Contending that the source code for Windows 98 is "the software equivalent to the formula for Coca-Cola," Microsoft today argued why it should be allowed to deliver that code to the Justice Department on its own terms, not anyone else's.
Microsoft also argued that chief executive Bill Gates is "an extremely busy person," and that if he were to be deposed for two days, as the DOJ has requested, it would be an "unfair and misguided imposition."
A court filing by Microsoft today also disclosed that depositions of its officers and employees in the DOJ's and states' lawsuits "are to begin later this week" and listed those executives who will be participating.
Microsoft also said it questioned Netscape executive vice president Mark Andreessen and noted that he is one of five Netscape employees "likely to be deposed in connection with this matter." In addition, Redmond has deposed Netscape chief executive Jim Barksdale and Sun Microsystems CEO Scott McNealy.
The 25-page document comes two days before Microsoft and the DOJ are expected to appear before U.S. District Judge Thomas Penfield Jackson to discuss differences over pretrial testimony in the closely watched antitrust lawsuit. The dispute, which surfaced last week, has been the first sign of tangible friction between the two sides in the discovery portion of the case. The hearing had been set for tomorrow, but was rescheduled until Thursday at 2 p.m. ET.
The dispute comes barely a month before the trial is supposed to begin--on September 8--fueling speculation that it may be delayed.
Last week, the DOJ said two days of deposition by Gates was "adequate." The DOJ also wants to depose more executives than Microsoft argues is necessary. The agency's request comes as it and attorneys general from 20 states continue to investigate the software giant's business practices beyond the issues raised in the lawsuit. One point of contention: Microsoft's involvement with the programming language Java.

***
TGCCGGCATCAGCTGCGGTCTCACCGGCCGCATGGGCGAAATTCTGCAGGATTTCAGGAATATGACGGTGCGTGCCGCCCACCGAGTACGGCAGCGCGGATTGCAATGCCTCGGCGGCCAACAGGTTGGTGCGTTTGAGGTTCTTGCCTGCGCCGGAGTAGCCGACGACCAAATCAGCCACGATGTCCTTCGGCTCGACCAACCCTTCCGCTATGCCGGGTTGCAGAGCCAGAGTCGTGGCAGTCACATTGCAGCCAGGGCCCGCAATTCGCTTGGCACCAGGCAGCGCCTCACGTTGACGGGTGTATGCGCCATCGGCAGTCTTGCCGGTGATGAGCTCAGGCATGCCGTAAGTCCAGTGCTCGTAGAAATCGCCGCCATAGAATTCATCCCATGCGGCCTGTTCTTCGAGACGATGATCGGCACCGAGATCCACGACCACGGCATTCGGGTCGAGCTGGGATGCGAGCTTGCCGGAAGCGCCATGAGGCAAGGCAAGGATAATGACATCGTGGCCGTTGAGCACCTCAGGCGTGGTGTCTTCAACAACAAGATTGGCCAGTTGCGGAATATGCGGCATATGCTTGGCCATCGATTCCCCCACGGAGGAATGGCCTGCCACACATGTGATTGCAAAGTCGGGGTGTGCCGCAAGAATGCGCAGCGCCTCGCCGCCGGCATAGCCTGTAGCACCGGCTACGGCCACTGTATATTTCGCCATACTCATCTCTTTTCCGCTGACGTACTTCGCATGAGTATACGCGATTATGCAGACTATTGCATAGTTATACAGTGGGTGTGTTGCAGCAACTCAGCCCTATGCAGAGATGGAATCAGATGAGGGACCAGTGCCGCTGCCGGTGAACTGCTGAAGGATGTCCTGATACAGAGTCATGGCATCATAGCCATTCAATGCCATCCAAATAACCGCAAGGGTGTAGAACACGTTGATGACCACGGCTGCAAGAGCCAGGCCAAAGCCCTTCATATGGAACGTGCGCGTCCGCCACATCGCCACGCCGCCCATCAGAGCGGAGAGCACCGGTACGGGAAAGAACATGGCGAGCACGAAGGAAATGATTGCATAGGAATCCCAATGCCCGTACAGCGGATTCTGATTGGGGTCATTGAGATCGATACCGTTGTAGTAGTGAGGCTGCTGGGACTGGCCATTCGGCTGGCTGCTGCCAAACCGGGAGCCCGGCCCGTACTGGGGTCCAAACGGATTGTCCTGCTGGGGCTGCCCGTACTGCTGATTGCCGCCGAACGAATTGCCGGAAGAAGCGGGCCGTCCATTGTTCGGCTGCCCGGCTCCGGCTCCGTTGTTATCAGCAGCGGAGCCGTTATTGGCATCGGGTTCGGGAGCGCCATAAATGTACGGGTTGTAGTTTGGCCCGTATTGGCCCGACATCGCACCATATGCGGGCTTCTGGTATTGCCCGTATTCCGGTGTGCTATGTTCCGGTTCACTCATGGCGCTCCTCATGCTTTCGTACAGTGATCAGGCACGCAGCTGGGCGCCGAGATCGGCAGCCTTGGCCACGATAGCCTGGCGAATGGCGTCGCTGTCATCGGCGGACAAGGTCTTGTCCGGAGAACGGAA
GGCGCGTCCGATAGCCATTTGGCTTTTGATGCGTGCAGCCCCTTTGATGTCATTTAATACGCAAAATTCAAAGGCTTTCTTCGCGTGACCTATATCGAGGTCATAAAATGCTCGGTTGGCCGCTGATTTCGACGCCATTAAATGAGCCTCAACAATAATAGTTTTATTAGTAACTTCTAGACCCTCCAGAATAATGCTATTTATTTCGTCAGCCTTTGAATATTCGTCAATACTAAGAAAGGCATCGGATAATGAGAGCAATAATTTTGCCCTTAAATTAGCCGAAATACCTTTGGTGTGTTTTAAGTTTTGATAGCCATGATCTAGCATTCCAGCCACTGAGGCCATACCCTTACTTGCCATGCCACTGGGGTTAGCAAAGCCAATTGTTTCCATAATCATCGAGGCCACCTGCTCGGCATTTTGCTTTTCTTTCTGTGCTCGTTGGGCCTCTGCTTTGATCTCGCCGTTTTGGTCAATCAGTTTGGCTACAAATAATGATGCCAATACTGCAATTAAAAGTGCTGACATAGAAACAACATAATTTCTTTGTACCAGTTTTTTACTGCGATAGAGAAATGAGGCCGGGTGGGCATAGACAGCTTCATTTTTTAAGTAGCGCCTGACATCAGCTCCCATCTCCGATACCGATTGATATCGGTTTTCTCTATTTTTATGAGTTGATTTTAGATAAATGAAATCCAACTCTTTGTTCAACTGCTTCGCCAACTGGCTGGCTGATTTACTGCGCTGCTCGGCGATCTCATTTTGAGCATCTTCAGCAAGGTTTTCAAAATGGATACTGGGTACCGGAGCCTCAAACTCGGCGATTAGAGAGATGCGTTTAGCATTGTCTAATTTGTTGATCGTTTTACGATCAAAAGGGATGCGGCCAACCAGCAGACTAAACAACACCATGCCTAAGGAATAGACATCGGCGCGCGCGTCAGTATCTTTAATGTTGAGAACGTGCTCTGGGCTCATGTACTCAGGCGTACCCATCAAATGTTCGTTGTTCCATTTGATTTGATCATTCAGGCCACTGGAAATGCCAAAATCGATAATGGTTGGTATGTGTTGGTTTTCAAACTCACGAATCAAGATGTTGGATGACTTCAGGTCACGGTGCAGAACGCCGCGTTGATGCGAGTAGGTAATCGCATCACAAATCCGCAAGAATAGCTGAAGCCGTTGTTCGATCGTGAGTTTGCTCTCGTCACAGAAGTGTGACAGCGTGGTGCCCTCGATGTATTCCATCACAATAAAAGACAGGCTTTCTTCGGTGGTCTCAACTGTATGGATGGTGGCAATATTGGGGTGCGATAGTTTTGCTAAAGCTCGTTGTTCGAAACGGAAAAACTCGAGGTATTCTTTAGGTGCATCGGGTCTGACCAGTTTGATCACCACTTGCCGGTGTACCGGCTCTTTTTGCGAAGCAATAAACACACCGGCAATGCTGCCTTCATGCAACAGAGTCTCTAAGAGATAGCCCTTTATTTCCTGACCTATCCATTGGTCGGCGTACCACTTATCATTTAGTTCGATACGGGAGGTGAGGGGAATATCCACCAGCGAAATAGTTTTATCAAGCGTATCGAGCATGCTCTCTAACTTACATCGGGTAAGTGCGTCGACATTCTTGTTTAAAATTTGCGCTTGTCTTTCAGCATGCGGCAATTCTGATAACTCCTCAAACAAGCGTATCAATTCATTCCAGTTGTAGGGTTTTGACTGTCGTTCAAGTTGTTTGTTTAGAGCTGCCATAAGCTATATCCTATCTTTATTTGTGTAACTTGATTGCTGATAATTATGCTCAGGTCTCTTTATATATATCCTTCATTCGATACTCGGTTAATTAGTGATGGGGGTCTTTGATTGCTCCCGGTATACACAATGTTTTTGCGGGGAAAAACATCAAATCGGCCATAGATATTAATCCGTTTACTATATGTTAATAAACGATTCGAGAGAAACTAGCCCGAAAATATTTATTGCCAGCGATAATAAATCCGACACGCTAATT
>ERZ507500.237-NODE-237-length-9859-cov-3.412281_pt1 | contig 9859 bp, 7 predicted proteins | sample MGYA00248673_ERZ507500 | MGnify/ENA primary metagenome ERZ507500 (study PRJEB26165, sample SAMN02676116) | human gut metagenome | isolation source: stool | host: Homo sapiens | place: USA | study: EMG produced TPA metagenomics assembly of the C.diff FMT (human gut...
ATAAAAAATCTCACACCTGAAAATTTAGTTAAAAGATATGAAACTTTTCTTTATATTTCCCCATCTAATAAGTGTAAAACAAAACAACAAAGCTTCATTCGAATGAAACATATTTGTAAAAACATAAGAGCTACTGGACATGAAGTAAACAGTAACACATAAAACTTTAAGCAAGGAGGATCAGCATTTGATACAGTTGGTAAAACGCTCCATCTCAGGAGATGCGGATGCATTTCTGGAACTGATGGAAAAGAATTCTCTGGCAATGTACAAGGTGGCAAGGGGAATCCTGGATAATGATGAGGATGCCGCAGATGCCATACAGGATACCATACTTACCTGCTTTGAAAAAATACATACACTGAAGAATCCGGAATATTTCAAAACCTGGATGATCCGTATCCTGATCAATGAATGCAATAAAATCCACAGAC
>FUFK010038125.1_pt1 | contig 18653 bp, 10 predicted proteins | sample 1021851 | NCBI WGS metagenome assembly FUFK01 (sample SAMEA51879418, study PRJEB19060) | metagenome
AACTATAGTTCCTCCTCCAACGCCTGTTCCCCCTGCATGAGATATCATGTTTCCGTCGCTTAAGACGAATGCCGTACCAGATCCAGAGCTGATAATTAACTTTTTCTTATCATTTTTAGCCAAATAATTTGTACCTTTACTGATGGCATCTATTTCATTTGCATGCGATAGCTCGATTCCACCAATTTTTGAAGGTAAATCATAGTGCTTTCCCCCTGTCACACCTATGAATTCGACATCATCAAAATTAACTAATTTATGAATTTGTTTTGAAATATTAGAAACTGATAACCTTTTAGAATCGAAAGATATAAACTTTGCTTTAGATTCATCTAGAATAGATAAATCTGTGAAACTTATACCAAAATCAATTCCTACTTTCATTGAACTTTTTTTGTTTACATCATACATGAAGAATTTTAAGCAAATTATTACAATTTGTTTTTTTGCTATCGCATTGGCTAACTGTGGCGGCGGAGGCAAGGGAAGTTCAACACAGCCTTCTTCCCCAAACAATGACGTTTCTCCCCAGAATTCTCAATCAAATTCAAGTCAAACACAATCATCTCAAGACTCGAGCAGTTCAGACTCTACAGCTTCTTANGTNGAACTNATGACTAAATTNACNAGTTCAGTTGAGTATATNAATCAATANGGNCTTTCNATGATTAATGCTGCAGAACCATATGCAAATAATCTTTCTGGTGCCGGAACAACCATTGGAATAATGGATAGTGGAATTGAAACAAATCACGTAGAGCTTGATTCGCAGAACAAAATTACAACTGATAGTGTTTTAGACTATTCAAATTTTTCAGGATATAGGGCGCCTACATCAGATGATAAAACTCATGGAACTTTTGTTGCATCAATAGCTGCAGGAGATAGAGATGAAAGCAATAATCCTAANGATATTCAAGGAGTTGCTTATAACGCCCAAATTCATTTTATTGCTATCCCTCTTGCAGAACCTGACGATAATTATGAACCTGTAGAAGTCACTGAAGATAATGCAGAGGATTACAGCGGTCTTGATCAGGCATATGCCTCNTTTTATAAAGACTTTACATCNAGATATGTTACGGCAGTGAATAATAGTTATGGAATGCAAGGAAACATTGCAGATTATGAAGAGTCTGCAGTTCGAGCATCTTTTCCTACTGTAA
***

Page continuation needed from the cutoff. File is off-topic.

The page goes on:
Microsoft countered today that "there is no point in wasting Mr. Gates's time with questions that have already been answered by persons more directly involved in the development of Windows 98 and the promotion and distribution of Internet Explorer technologies."
For example, Joachim Kempin, who manages "all of Microsoft's relationships with OEMs and is responsible for dealing with such OEMs," according to the filing, has been deposed twice already.
The filing also said the DOJ either has taken or soon will take depositions of James Allchin, Microsoft's senior vice president responsible for operating systems; Steve Ballmer, the company's president, who is responsible for sales of all Microsoft products; Joe Belfiore, program manager responsible for developing the user interface for Windows 95 and Windows 98; Brad Chase, vice president responsible for marketing Windows 95 and Windows 98; David Cole, vice president responsible for developing the Windows 98 user interface; and Moshe Dunie, vice president responsible for developing desktop operating systems, including Windows 98.
The list also includes Chris Jones, vice president responsible for all aspects of the development of Internet Explorer 4 and Internet Explorer 5; Paul Maritz, group vice president in charge of developing nearly all Microsoft products; Yusuf Mehdi, program manager responsible for marketing IE technologies in Windows; Cameron Myhrvold, vice president responsible for marketing Internet Explorer technologies to ISPs; Brad Silverberg, former senior vice president responsible for developing Windows 95, including its IE technologies; and Bill Veghte, general manager responsible for developing Windows 98.
As for the Windows 98 source code issue, the filing said that "Microsoft has agreed to produce the requested source code as long as appropriate protections are put in place. The assertion that 'Microsoft continues to object to producing' the source code is, at best, misleading."
It added: "Curiously absent from plaintiffs' motion is any acknowledgment that the investigating states previously entered into an identical source code licensing agreement to the one that Microsoft has proposed here." The agreement, Microsoft argued, is needed to protect its "valuable intellectual property."